“Puente de la Integración, financiado por Itaipu, fue diseñado para cubrir requerimientos del tránsito actual y futuro [Integration Bridge, Financed by Itaipu, Was Designed to Meet Present and Future Transit Needs],” Itaipu Binacional, August 3, 2022,

“Puente Héroes del Chaco alcanza 75% de avance en todos los frentes de trabajo [Heroes of the Chaco Bridge Reaches 75% Completion Across All Parts of the Project],” Agencia de Información Paraguaya, December 10, 2022,

“Mario Abdo and Alberto Fernández anuncian construcción del puente Pilar-Puerto Cano [Mario Abdo and Alberto Fernández Announce Construction of the Pilar-Puerto Cano Bridge],” ABC Color, December 6, 2022,

“El proceso para la construcción de la nueva Ruta Transchaco está en marcha [The Process for the Construction of the New Transchaco Route is Underway],” Ministerio de Obras Públicas y Comunicaciones,

FOCEM: 15 años construyendo integración [FOCEM: 15 Years of Building Integration], Secretaría del MERCOSUR, May 2021,

Belén Servín and Fernando Masi, Territorios y Empresas. Aproximación al Desarrollo de lasRegiones en Paraguay [Territories and Firms. Approximating the Development of Regions in Paraguay], CADEP, October 2018,

El Fondo para la Convergencia Estructural del Mercosur – FOCEM (2005-2015) [The Mercosur Structural Convergence Fund – FOCEM (2005-2015)], Secretaría del MERCOSUR, December 2015,

“Contra el ingreso de camiones brasileños [Against the Entry of Brazilian Trucks],” ABC Color, May 19, 2016,

Ricardo Hausmann and Bailey Klinger, Growth Diagnostic: Paraguay, Harvard University Center for International Development, August 2007,

“Progress On Energy Integration in South America,” Conexión INTAL, Inter-American Development Bank, August 2, 2017,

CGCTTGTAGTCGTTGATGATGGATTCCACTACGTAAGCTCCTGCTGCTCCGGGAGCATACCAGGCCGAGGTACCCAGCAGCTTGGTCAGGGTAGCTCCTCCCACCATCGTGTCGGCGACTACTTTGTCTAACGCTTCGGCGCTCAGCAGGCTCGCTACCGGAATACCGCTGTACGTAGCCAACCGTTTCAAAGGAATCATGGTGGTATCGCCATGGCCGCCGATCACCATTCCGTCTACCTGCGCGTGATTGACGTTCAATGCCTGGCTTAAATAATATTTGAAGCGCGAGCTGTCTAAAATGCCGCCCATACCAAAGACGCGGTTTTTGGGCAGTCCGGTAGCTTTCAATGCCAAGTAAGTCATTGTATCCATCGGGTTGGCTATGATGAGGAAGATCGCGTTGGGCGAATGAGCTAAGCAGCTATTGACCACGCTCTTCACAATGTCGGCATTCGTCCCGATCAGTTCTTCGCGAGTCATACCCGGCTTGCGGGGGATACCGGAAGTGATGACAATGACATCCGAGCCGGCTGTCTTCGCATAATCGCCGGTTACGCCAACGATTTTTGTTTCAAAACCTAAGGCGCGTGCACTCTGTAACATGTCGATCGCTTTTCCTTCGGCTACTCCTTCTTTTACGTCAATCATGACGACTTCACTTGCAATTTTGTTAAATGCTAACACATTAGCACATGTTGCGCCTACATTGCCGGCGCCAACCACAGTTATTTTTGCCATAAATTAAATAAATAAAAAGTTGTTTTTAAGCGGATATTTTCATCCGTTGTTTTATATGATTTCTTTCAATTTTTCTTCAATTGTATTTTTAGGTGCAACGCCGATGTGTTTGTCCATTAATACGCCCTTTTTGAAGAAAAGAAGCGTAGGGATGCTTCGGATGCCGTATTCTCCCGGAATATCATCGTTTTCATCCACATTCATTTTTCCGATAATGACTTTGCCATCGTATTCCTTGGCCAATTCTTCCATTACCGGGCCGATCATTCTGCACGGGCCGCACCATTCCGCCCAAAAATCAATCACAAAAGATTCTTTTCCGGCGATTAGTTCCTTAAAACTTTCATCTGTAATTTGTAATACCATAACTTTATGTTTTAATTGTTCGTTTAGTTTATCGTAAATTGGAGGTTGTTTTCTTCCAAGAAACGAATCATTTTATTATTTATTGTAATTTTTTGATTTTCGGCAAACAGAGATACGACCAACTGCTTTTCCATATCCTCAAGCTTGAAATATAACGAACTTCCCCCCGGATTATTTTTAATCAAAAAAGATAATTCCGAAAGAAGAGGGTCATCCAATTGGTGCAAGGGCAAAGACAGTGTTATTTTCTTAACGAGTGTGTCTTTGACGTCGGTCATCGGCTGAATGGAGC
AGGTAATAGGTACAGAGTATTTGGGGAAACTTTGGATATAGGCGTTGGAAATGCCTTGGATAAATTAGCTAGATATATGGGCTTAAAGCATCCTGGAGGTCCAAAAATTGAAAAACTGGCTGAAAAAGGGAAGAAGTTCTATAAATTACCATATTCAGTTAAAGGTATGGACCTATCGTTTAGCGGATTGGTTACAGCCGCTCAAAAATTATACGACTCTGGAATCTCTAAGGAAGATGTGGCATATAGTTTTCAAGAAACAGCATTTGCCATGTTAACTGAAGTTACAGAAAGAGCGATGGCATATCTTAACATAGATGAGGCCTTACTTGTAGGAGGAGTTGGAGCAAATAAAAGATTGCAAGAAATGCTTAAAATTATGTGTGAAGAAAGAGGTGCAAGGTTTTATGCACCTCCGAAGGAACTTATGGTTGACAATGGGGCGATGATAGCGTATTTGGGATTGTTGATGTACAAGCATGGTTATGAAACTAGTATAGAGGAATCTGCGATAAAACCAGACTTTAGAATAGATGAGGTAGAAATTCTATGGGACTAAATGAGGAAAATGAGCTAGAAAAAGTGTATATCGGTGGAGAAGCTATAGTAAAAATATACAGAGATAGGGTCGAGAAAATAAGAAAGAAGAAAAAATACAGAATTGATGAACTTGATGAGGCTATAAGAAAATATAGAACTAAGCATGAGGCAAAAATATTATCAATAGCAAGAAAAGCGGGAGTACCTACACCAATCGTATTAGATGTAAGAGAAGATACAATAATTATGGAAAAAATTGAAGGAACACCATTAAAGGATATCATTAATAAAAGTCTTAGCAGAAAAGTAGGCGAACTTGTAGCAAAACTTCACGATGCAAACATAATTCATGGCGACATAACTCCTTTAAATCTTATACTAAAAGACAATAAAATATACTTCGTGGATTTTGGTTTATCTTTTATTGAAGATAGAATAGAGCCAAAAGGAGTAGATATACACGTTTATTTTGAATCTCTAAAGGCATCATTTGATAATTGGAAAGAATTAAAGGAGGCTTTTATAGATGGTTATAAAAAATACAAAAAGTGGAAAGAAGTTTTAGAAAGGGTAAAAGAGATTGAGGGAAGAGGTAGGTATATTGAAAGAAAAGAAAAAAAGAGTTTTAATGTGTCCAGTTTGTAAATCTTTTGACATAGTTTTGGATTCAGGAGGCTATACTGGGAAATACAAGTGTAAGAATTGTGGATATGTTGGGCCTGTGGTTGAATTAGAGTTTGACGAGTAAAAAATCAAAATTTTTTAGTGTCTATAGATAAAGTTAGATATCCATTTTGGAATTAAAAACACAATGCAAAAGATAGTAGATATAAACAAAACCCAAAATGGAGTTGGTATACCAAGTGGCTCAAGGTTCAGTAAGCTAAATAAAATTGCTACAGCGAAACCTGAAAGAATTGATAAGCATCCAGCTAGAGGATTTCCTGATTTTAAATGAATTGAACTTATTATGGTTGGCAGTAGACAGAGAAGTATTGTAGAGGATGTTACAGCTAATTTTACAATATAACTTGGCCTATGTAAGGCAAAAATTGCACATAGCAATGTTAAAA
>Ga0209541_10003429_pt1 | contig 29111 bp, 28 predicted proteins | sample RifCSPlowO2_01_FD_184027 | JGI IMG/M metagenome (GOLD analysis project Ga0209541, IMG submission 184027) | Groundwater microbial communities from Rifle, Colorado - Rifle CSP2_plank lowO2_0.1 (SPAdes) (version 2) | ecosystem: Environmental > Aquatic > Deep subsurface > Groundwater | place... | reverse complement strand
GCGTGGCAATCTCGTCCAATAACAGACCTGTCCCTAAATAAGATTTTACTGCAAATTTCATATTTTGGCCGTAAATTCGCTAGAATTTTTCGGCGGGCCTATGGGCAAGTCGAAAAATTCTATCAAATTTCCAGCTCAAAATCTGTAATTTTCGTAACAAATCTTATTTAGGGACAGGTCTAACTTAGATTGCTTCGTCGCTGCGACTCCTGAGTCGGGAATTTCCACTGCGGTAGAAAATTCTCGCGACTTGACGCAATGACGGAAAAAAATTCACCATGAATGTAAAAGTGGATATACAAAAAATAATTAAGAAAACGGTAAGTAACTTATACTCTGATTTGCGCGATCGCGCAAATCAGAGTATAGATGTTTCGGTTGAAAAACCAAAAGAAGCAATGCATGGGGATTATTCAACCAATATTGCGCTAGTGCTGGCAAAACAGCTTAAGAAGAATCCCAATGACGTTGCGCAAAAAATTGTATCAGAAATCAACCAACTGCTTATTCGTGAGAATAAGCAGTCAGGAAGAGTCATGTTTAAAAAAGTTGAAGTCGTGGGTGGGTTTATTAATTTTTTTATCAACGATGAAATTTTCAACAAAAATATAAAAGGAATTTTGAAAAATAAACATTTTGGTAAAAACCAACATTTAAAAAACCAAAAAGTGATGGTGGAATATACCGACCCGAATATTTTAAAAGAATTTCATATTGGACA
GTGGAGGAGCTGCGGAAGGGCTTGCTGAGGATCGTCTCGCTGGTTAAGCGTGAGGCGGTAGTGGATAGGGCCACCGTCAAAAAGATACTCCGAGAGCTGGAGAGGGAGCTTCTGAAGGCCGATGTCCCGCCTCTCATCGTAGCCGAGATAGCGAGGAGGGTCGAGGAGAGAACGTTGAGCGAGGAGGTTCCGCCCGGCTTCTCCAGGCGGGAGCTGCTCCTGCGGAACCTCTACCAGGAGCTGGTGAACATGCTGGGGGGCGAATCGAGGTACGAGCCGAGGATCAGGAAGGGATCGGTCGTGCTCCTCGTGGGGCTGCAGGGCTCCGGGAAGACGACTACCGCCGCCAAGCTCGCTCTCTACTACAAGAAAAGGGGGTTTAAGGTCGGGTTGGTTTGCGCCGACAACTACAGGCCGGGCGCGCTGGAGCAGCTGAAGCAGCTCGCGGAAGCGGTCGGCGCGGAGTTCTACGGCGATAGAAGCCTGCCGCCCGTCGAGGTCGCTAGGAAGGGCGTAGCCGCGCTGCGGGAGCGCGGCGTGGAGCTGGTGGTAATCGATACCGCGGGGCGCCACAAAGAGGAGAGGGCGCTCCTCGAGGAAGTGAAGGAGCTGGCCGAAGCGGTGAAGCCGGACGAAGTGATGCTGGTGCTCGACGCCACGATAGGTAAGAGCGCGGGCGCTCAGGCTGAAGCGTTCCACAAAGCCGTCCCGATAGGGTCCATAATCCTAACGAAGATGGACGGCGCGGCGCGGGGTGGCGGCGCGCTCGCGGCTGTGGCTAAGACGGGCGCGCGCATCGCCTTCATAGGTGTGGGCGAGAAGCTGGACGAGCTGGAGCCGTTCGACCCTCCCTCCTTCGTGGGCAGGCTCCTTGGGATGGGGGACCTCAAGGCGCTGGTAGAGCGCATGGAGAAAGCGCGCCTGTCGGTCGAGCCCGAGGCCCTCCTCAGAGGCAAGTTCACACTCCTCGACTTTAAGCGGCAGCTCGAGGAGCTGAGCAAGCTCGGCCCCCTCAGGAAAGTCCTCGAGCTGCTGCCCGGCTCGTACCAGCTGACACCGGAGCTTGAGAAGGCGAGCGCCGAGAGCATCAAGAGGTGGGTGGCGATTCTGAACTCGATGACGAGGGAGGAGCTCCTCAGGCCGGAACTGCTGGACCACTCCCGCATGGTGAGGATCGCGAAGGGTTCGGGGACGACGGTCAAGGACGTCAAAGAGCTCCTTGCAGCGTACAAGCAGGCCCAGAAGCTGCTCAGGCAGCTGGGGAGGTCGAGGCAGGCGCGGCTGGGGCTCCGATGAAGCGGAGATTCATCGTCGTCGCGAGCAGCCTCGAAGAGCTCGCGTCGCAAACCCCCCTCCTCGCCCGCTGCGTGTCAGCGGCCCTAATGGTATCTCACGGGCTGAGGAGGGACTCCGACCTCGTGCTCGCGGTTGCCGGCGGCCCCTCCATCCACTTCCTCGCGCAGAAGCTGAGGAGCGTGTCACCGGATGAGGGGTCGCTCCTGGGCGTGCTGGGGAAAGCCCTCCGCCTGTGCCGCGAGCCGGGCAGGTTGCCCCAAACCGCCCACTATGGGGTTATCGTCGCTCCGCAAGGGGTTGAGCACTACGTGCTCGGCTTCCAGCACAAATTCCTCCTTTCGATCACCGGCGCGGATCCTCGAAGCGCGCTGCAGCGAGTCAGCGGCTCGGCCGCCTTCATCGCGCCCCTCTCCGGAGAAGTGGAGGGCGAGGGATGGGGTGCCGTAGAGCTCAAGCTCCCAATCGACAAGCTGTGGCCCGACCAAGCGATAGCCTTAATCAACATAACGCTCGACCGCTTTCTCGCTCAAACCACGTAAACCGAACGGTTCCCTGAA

PNUD, Paraguay, impactos económicos y sociales de la sequía [Paraguay, Economic and Social Impacts of the Drought] United Nations, September 2022,

Damian Profeta, “Empresa china apuesta a gestionar autopista fluvial en Argentina [Chinese Firm Bets on Managing Fluvial Highway in Argentina],” Diálogo Chino, August 28, 2020,

“Delegación del Cuerpo de Ingenieros del Ejército de los Estados Unidos (USACE) visita Paraguay para analizar posible cooperación [Delegation from the United States Army Corps of Engineers (USACE) Visits Paraguay to Analyze Possible Cooperation],” Embajada de los Estados Unidos en Paraguay, March 31, 2022,

Mabel Gómez Rojas, “Expo Maquila 2022: Sector celebra crecimiento de 500% en 7 años y aspira a seguir atrayendo más inversiones [Maquila Expo 2022: Sector Celebrates 500% Growth in 7 years and Aims to Continue Attracting More Investment],” Marketdata, September 2, 2022,

Gustavo Rojas, “La inversión brasileña directa en Paraguay. Características, motivaciones y perspectivas [Brazilian Direct Investment in Paraguay. Characteristics, Motives, and Perspectives],” Observatorio de Economía Internacional, November 2012,

“Paracel, la inversión privada más grande de Paraguay tendrá su zona franca en Concepción [Paracel, Paraguay’s Largest Private Investment, Will Have its Free Zone in Concepción],” Ministerio de Industria y Comercio, August 24, 2022,

Christine Folch, Hydropolitics: The Itaipu Dam, Sovereignty, and the Engineering of Modern South America, (New Jersey: Princeton University Press, 2019),

“Plan Nacional de Desarrollo 2030 [National Development Plan 2030],” Secretaría Técnica de Planificación del Desarrollo Económico y Social (STP), 2021,

Natasha Niebieskikwiat, “El Gobierno le reclamó a Paraguay por la presencia de militares de EE.UU. en la Hidrovía [The Government Complains to Paraguay About the US Military Presence on the Hidrovía],” Clarín, October 19, 2022,

“Paraguay: An Overview,” Congressional Research Service, September 6, 2022,